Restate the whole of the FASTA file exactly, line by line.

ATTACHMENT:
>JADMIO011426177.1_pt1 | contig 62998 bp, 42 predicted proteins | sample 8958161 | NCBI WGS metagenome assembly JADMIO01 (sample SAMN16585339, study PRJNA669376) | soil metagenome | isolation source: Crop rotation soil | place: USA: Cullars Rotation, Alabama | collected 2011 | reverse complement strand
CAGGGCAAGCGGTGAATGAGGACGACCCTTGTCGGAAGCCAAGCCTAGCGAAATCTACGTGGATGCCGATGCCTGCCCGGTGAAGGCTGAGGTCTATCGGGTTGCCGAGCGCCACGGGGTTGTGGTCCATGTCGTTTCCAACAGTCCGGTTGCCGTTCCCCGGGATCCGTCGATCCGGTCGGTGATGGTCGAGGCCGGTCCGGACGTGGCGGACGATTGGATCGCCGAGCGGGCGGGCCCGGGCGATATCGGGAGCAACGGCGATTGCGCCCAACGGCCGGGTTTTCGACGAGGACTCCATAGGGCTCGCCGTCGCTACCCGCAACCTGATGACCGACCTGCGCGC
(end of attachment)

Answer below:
>JADMIO011426177.1_pt1 | contig 62998 bp, 42 predicted proteins | sample 8958161 | NCBI WGS metagenome assembly JADMIO01 (sample SAMN16585339, study PRJNA669376) | soil metagenome | isolation source: Crop rotation soil | place: USA: Cullars Rotation, Alabama | collected 2011 | reverse complement strand
CAGGGCAAGCGGTGAATGAGGACGACCCTTGTCGGAAGCCAAGCCTAGCGAAATCTACGTGGATGCCGATGCCTGCCCGGTGAAGGCTGAGGTCTATCGGGTTGCCGAGCGCCACGGGGTTGTGGTCCATGTCGTTTCCAACAGTCCGGTTGCCGTTCCCCGGGATCCGTCGATCCGGTCGGTGATGGTCGAGGCCGGTCCGGACGTGGCGGACGATTGGATCGCCGAGCGGGCGGGCCCGGGCGATATCGGGAGCAACGGCGATTGCGCCCAACGGCCGGGTTTTCGACGAGGACTCCATAGGGCTCGCCGTCGCTACCCGCAACCTGATGACCGACCTGCGCGC